“It’s okay,” he said. “You’re safe with me. You’ll always be safe with me."
In that moment, she did feel safe.[...] She knew he was strong, and she felt protected in his arms. He was a vampire. Nothing could hurt him; he couldn’t die. What could be safer?
* * *
She looked at Torren then. Thought of how strong he was, how he’d healed before her very eyes. He was indestructible.My realization that vampirism was--for me, at least--about safety came when I started thinking about why I'd always wanted to be a vampire. Yes, there's something appealing about the intimacy and eroticism of putting your mouth on someone's neck and taking their life force into your body. And yes, most vampires are described as incredibly attractive, if not for their physical appearance then because they have some kind of sensual, magnetic presence. But there's a lot more to it than that.
“Make me a vampire,” she said, and held her breath.
In the majority of stories I've read with vampires in them, the vampires are wealthy and live lives of luxury and leisure. They don't have to work dull jobs in order to eat; they are surrounded by food sources. They seem unaffected by extremes of heat and cold. They don't have to worry about "being in the wrong place at the wrong time" because most people can't hurt them.
Okay, yes, in most vampire stories they have to worry about other supernatural creatures, vampire hunters, sunlight, and wooden stakes. But they're generally smart and incredibly strong and, compared with a human woman, have very little to worry about.
All that said, I found myself thinking more today about my friend's assertion and wondering if there isn't a connection between repressed sexuality and a need for safety. Why do people, and women in particular, repress their sexuality?
Perhaps in part because of cultural norms: a woman who engages in sexual activity with whomever she wishes runs the risk of being labeled a whore or a slut in our society. She might be accused of lacking proper self-esteem. Or, in some cases, might be told she's going to hell. It isn't safe for her to openly explore her sexuality because she might be ostracized. (To be fair, some of these norms also apply to men these days. However, I've never heard a man accused of low self-esteem because he had sex with a lot of people; instead I've heard him accused of lacking respect for his partners because monogamy is the norm in this society.)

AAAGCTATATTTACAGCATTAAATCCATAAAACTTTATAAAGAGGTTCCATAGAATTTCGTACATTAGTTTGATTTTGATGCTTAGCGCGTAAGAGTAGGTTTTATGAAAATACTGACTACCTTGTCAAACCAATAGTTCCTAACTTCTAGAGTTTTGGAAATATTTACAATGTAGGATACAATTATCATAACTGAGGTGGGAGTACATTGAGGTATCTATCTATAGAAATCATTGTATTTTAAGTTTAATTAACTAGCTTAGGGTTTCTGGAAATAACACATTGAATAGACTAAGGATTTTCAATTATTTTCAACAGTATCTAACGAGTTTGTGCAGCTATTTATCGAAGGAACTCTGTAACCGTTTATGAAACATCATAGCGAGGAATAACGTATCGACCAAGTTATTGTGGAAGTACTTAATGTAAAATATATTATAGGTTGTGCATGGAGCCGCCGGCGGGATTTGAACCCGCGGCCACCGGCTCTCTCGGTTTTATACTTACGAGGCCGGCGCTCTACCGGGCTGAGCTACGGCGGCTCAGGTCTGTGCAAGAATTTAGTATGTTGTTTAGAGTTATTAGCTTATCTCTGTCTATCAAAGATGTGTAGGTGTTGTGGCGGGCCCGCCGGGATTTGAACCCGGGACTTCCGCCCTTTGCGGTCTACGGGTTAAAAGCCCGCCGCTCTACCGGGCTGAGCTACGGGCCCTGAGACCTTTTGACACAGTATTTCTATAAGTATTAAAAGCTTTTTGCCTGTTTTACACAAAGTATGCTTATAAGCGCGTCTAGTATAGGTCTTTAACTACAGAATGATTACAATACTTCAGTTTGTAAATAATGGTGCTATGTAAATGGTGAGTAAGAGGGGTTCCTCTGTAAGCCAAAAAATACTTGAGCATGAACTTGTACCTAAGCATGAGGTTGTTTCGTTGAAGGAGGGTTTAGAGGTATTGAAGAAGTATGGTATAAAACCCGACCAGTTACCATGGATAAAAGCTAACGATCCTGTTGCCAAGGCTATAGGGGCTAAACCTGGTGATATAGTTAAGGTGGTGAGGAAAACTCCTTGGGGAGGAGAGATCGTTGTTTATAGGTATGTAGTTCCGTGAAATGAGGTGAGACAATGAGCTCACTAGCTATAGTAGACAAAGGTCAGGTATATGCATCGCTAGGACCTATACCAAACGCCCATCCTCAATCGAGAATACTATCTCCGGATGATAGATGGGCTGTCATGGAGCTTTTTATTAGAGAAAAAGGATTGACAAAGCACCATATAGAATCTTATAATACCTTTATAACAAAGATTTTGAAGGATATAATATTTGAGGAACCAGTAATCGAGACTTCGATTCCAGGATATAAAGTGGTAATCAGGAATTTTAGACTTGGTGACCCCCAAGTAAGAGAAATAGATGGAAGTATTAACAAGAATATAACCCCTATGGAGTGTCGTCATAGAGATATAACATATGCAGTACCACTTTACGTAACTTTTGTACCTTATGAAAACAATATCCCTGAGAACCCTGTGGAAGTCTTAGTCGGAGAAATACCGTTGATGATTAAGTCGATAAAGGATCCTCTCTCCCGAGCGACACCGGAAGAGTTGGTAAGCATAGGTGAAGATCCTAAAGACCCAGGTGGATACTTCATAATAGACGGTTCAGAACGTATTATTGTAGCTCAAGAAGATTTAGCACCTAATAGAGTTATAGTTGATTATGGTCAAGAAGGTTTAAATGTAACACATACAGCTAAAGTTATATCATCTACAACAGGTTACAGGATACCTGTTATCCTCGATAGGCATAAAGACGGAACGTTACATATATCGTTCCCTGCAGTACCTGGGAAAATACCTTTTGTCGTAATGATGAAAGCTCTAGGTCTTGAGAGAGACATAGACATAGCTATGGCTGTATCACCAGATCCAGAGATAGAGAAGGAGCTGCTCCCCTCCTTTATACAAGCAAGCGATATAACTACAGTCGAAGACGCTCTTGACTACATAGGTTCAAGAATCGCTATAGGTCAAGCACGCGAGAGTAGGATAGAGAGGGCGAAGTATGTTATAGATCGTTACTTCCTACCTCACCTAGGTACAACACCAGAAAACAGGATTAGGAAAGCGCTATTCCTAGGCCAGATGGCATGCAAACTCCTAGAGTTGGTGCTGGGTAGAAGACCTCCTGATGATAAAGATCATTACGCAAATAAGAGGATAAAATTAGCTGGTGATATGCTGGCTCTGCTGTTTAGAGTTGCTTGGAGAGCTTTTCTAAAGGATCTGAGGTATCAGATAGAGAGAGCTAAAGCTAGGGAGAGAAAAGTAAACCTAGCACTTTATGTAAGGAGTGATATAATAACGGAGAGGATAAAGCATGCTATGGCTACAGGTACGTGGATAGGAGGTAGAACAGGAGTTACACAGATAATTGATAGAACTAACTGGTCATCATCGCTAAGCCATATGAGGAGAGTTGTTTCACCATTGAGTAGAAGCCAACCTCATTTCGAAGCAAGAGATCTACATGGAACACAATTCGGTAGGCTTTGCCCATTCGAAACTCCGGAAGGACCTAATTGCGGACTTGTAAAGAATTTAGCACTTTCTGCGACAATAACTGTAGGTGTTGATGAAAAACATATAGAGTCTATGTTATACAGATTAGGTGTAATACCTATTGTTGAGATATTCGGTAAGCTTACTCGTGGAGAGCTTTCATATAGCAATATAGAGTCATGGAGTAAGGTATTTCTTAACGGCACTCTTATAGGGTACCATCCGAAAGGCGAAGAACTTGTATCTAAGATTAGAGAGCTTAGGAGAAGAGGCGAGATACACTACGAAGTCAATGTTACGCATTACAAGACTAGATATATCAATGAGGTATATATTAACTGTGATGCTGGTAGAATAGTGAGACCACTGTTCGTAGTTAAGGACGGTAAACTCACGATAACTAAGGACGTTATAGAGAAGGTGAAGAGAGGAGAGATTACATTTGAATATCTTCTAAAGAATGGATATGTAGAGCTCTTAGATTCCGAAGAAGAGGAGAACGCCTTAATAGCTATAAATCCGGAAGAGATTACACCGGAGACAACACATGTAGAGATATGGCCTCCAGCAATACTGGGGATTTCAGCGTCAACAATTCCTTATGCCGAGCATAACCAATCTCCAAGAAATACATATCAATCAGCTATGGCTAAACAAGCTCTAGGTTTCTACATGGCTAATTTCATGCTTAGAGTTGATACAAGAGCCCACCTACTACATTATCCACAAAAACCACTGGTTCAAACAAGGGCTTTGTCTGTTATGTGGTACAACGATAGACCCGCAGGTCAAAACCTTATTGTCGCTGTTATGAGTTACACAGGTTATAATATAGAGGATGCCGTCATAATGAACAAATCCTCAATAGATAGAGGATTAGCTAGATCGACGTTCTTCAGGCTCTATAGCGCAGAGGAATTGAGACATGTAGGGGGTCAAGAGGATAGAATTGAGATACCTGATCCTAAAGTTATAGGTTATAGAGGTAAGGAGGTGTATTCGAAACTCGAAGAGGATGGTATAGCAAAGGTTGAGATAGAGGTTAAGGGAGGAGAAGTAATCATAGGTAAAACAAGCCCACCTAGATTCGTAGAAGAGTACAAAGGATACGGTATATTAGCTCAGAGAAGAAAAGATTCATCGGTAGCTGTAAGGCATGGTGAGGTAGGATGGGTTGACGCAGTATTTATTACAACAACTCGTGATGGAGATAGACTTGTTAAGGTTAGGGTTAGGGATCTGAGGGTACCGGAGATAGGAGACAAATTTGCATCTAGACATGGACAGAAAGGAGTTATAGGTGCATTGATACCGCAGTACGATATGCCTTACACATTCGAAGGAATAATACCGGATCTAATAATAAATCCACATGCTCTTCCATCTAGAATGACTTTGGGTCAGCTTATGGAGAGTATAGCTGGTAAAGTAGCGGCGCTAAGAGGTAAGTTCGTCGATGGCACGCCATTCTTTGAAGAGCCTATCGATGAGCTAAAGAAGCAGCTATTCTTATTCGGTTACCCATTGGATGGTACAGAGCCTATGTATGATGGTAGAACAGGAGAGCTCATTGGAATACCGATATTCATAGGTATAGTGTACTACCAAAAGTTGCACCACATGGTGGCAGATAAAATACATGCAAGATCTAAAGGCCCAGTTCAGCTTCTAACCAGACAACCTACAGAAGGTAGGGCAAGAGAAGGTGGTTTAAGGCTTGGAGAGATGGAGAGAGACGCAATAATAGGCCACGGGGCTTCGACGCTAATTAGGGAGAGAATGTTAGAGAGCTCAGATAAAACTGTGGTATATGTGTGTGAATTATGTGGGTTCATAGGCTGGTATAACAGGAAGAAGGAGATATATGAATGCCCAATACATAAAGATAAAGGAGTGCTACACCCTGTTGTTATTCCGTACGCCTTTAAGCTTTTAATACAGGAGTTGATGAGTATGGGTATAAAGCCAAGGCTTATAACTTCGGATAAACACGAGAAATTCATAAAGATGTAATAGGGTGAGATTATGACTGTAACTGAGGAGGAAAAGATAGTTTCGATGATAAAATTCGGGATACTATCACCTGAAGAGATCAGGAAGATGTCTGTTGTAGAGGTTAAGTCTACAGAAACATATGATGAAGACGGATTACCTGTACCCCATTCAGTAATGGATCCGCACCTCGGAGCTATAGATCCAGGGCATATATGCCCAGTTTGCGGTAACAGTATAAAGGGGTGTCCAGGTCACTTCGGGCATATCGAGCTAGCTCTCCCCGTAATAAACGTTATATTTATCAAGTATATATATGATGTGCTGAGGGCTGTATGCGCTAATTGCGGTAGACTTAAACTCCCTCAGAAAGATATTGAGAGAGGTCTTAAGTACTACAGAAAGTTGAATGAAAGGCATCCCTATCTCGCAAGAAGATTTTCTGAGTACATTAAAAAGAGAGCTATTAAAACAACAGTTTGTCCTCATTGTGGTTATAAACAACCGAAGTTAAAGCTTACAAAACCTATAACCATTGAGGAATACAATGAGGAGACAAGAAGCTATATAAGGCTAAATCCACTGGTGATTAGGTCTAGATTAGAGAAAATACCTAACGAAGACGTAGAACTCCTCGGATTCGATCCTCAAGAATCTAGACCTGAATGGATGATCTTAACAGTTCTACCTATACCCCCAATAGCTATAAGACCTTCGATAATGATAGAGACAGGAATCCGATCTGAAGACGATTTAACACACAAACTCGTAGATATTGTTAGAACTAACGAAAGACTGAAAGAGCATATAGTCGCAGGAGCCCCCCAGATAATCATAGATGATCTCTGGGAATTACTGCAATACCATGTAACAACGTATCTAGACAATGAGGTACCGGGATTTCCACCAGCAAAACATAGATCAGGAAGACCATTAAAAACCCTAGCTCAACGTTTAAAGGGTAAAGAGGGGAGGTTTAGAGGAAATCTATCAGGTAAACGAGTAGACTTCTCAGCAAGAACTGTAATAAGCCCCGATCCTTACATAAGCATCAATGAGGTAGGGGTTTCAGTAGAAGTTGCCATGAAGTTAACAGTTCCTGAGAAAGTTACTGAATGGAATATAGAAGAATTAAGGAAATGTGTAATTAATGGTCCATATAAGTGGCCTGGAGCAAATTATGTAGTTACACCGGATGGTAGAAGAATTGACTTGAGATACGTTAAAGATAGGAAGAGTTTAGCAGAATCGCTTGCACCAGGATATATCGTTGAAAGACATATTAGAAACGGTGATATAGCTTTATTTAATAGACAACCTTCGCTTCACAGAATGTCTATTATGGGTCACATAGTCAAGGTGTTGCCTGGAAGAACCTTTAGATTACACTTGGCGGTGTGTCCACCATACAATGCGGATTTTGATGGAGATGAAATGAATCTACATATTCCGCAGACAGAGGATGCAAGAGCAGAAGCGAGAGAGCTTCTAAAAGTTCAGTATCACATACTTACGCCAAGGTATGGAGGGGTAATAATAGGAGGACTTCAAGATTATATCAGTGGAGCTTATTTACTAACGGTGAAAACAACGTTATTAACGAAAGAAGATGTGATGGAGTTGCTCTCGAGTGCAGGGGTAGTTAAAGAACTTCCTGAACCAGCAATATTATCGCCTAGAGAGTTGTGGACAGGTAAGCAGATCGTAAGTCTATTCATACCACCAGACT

It also might be an issue of trust: it takes a certain level of trust to be naked and vulnerable with another person. One needs to know that one's sexual partner will not attempt physical harm and will not say disparaging things about one's body. In other words, one must feel safe with a sexual partner.
Sexually transmitted diseases and the risk of unplanned pregnancy are also a concern. One doesn't want a few hours of pleasure to have unwanted, lifelong consequences.
A vampire, however, is no longer human, and therefore human norms no longer apply. Vampires are already ostracized because of their nature, and their sexual activity isn't going to make a difference one way or the other. A vampire can defend him/herself from physical attack and doesn't have to worry about STDs. Vampires also can't get pregnant (exception: Victor's daughter in Underworld).
What's my point? Well, maybe it's that vampirism is about safety even when it's about sexual repression. That the two are not mutually-exclusive. Maybe sexual repression isn't actually about sex so much as it's about wanting to know we are safe from both physical harm and from condemnation by our community members.
What do you think? Is vampirism more about sex than I've realized?